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Don’t Be Trigger Happy

on July 15, 2013
Chemical Reaction

Chemical Reaction (Photo credit: lindes)

If someone yells at you, what is your reaction? If someone comes up behind you when you are intensively focused on a task without your knowledge grabbing your shoulders and correcting your approach on the task from behind, how would you respond? If someone rushes up to you and is within a few inches of your face speaking to you in a very fast pace while pointing various directions, how do you react? These are behaviors I see teachers, employers, and parents do when dealing with people diagnosed with ADHD. These behaviors trigger the impulsive reactions commonly seen with ADHD.

If you notice the behaviors of your child or others with such a diagnosis are often trying to avoid you or often are reacting causing frustrations and elevated crisis mode, then you might want to examine your approach. Often we are not aware that we are the triggers. There is nothing wrong with being a charismatic sort of person but such usually should tone down their tone and attitude to a calmer level to avoid excessive excitability and loudness when working with ADHD sorts.

The other day I observed a director approach an instructor with ADHD. I watched as the director came up behind the instructor grabbing her shoulders startling her. Then the director went on to interrupt the instructional time by criticizing  the instructor where the pupils could hear. This started a whirl wind of negative and over reacting on everyone’s part. It all could have waited until after the session. Timing should be considered when addressing employees and students. The tone and emotions should also be in check when correcting or altering plans. If you must interrupt, address the situation in a calm manner without causing fear or concern. There is a time and place for emergency intervention and it should be direct and swift but prioritize your interruptions and redirecting to make certain what is truly a crisis versus a personal preference.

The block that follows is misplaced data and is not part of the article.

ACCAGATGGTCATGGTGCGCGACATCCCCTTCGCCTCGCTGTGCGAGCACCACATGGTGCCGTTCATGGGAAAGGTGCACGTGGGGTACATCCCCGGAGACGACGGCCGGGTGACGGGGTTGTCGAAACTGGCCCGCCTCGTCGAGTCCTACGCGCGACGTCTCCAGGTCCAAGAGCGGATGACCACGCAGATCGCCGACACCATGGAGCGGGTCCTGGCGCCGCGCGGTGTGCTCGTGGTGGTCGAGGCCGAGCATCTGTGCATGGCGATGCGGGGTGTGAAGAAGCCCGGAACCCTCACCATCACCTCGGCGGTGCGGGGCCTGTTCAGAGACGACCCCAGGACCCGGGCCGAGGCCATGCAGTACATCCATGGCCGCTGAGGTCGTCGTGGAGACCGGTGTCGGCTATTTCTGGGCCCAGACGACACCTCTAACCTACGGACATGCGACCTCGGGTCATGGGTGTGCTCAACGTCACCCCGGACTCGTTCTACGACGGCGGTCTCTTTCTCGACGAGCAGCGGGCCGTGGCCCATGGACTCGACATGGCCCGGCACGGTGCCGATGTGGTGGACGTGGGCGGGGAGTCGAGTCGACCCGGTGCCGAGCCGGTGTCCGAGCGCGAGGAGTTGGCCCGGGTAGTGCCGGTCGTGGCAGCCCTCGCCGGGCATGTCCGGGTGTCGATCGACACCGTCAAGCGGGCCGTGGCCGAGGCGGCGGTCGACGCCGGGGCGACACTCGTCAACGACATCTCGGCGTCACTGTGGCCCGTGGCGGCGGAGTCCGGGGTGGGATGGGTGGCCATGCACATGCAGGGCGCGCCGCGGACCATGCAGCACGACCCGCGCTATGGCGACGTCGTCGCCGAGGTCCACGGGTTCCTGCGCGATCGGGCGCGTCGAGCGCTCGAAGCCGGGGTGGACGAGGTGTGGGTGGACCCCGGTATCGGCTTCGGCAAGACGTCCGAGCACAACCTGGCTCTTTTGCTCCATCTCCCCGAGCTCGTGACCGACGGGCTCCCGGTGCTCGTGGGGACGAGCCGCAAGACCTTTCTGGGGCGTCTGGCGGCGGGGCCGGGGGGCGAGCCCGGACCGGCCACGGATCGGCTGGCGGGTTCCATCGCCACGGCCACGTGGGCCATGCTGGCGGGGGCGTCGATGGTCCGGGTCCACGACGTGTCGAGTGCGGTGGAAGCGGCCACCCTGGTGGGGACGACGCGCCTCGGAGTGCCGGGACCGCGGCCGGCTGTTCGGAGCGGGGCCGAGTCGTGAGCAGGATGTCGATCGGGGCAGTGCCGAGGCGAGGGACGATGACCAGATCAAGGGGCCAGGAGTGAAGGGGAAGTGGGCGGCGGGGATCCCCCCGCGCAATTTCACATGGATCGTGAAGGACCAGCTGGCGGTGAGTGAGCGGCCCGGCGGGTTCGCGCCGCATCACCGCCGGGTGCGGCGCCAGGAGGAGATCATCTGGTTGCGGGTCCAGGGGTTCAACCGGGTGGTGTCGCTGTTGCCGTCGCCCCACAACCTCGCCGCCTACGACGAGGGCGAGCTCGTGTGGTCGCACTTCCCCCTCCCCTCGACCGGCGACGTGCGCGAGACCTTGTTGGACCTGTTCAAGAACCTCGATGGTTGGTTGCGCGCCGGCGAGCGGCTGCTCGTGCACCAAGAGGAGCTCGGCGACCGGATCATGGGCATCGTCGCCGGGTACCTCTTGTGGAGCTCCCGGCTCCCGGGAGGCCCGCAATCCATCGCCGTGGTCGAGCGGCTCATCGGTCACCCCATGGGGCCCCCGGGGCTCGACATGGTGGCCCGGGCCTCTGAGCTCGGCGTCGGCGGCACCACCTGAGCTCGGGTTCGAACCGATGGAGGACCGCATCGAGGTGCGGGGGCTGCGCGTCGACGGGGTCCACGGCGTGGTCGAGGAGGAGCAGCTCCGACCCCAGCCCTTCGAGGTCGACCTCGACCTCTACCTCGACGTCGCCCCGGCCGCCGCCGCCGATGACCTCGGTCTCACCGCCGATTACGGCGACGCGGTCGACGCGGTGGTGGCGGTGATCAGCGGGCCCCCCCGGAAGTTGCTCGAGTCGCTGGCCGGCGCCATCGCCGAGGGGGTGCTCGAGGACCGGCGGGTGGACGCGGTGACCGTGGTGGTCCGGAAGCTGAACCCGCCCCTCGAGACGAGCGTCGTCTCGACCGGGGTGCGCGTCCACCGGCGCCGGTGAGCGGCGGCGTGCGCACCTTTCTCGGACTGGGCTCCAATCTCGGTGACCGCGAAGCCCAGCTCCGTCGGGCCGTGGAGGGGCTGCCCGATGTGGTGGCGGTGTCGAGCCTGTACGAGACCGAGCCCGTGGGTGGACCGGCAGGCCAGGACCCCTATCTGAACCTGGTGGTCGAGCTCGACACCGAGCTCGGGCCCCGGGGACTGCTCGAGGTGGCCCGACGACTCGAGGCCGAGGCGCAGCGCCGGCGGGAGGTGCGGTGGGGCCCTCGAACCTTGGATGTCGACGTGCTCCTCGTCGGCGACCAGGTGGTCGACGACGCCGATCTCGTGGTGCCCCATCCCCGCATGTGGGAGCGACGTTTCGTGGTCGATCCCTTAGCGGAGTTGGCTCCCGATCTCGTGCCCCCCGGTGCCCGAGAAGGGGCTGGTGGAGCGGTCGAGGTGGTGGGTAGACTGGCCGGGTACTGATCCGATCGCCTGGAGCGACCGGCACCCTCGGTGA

Be professional when addressing others . A calm voice can deliver the worst of news without triggering a melt down or over reaction. Consider how you would like to receive the information you are to give. If you would not want to be yelled at, then do not yell at another. If you do not wish to be grabbed, then do not grab. If you do not wish to have someone inches from your face then make sure you do not do the same to another. Be aware of how you address others. The calmer you are the more receptive others will be. If you make your presence known instead of sneaking up on another then you will notice a more accepting manner in return. Be considerate.

Following a few guidelines when addressing people with ADHD can keep the workplace, classroom, and home a much calmer place. It also teaches others more appropriate ways to interact by increasing less stress and frustrations. Watch your tone, approach, and timing. Not only does it work with folks with ADHD, it works with everyone.

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